“This is the bill that would completely undermine strict rules on political donations in states like NSW, Victoria and Queensland,” said Lambie.
“The Liberal party and the Labor party are working on a deal to waive it through; if the Australian people read the detail of this legislation and realised its potential impact they would be horrified.”
Lambie accused Labor of continually rolling “over for the government like dogs” rather than being an Opposition party.
“The public interest just doesn’t seem to play into the equation any more. It’s another big middle finger to everyone who reckons it matters who’s buying and selling our politicians,” said Lambie.
“Politicians from both major parties are allowing themselves to be bought and sold by the highest bidder, it’s appalling and it has to stop.”
Wilkie said it was “simply unfathomable that the government continues to stonewall the establishment” of a federal corruption watchdog.
A Greens bill that is significantly stronger than the version mooted by the government has the support of Labor and the crossbench – passing the Senate last year – but the government continues to block even a debate on it in the House.
“Only a couple of days ago we saw exactly what scandal looks like in Victoria and we saw a remedy straight away where ministers, who were held to account, were referred directly to IBAC, because they have such an integrity commission in Victoria,” said independent MP Helen Haines.
“Right now there are people all over this House gloating about the scandals in Victoria … because they know that there is no such commission here whereby ministers, members of Parliament, any members of the public service could be held to the same level of account.”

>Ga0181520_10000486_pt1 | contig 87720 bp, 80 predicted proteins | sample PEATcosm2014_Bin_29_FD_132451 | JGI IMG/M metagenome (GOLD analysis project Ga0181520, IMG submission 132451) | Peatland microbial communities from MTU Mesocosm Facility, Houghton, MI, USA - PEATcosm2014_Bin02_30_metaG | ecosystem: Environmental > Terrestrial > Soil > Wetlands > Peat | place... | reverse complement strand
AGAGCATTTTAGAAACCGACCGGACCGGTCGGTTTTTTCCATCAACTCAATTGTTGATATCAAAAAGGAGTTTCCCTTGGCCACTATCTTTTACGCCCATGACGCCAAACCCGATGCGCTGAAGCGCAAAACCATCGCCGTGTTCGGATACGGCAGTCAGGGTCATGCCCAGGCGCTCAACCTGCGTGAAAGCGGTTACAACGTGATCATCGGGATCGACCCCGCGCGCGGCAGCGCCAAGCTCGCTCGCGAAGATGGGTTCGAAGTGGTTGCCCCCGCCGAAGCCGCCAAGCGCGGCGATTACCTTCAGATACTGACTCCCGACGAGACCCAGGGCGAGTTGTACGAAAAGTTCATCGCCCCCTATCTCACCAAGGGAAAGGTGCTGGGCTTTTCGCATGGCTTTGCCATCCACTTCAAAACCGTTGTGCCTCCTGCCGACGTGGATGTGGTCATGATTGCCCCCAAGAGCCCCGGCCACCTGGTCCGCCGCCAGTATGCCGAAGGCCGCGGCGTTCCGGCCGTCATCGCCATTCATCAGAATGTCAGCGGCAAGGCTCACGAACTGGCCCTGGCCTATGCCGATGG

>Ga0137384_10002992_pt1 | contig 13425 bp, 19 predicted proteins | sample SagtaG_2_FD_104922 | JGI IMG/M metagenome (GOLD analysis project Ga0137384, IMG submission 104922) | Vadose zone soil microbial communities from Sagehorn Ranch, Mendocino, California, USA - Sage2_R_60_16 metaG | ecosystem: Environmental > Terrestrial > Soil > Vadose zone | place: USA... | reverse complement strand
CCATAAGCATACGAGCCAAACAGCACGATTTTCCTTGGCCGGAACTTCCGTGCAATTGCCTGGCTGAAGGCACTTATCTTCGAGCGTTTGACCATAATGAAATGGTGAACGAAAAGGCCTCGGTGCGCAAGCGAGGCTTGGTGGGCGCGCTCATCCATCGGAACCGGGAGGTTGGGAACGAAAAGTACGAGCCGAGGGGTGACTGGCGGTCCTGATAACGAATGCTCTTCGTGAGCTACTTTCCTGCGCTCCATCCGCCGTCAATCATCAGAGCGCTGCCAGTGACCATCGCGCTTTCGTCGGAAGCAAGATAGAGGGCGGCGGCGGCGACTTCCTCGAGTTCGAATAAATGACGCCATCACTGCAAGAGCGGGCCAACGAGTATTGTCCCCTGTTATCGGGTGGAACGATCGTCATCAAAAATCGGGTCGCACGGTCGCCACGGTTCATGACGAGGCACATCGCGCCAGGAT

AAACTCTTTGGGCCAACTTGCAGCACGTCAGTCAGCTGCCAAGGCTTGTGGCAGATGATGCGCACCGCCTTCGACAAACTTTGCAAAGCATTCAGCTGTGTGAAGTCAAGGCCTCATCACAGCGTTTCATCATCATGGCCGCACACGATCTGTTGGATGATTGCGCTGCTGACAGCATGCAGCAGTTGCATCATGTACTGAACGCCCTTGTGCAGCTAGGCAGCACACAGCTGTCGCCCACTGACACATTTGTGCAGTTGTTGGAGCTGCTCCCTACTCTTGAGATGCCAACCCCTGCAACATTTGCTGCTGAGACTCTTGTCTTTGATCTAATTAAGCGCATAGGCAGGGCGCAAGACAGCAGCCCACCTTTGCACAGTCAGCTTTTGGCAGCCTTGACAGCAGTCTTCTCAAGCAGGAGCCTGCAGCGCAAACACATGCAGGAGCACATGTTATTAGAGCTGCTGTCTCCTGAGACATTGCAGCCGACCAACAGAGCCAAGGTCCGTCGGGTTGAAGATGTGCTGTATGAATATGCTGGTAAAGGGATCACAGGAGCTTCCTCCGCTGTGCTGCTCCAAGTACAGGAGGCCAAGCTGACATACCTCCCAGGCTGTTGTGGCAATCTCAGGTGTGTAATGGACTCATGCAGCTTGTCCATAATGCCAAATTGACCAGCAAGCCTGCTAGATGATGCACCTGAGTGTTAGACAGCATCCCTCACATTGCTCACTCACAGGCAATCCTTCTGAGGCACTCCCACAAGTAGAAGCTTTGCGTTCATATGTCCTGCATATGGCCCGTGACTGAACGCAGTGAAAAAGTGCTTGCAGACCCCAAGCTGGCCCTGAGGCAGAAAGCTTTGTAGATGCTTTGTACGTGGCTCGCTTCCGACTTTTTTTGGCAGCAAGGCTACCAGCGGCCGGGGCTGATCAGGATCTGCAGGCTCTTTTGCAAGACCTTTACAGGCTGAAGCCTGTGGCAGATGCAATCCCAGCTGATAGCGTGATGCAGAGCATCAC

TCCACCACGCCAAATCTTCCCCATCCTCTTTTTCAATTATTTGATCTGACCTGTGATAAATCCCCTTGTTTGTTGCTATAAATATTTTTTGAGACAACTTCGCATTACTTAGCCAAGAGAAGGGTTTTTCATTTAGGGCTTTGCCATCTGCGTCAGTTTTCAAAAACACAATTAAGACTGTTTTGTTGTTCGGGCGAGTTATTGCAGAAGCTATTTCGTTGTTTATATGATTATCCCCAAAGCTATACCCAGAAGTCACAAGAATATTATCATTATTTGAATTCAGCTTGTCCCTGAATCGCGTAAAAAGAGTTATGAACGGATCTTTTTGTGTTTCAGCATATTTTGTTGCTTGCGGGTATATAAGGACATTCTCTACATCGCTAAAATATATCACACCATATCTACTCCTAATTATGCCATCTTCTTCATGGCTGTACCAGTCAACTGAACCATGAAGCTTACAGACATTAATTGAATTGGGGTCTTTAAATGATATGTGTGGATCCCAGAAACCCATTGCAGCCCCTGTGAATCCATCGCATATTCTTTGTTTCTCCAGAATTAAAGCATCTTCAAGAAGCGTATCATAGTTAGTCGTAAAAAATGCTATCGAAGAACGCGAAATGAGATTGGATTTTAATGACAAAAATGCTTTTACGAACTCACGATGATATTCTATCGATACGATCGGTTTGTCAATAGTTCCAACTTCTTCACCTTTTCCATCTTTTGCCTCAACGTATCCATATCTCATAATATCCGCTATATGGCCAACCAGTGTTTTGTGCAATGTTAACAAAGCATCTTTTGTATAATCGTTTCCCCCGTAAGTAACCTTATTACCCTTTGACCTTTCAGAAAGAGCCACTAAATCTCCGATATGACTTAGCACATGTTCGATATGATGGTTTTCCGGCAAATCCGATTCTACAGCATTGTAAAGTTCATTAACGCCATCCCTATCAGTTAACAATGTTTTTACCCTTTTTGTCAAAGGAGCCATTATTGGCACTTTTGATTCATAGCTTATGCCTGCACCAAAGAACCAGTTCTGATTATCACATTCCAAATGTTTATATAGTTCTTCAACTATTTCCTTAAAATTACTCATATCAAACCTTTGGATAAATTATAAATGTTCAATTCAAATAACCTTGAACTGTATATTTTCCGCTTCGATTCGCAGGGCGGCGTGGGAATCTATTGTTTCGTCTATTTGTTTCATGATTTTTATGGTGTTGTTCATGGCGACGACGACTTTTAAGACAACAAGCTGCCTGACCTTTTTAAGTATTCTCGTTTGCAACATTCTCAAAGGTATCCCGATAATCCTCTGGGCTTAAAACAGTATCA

Labor’s shadow attorney-general Mark Dreyfus said Prime Minister Scott Morrison had no interest in estabilshing an integrity commission due to the “ever-growing list of scandals surrounding this government”.
“Why is this government so scared of a National Integrity Commission? What do they have to hide?,” said Dreyfus.
Mark Butler, shadow minister for climate change and energy, referred to evidence from a state-based corruption watchdog to accuse the Liberal Party of “laundering illegal donations through the Liberal Party front organisation known as the Free Enterprise Foundation”.
Labor has also accused the government of trying to “keep an invisibility cloak over 1500 private firms (including Liberal donors), shielding them from the proper scrutiny that others face”.
Greens senator Larissa Waters said this week she would introduce a Banning Dirty Donations Bill in the Senate that would prohibit donations from “industries with a track record of seeking to influence decisions: the mining, banking, gambling, alcohol, pharmaceutical, defence, tobacco and property development industries”.
Waters, who says “the community is fed up and our democracy should not be for sale”, will also seek to cap all other donations at $3000 per parliamentary term.
“We must put a stop to the rorts and favours for mates that are rife under the Morrison Government,” said Waters.
“Since 2012, the Liberal, National and Labor parties have received over one hundred million dollars from corporate donors. And we’ve seen those donors benefit from favourable policy outcomes and project approvals.”
Waters said “big money” was running politics as evidenced by the government’s hand-picked coterie of fossil fuel interests driving the economic recovery on the National Covid Coordination Commission (NCCC).
“So it’s no surprise the NCCC is recommending a ‘gas-led recovery’ that benefits Commission members but will be toxic for the climate, our precious water supplies, and farmland,” said Waters.
“Trust in politics is at an all-time low and the best way to fix this is to stop selling our democracy to the highest bidder. The major parties should join with the Greens and help clean up politics.”
The Australia Institute has begun a campaign, supported by 29 prominent Australians, calling on parliament to pass truth-in-political advertising laws.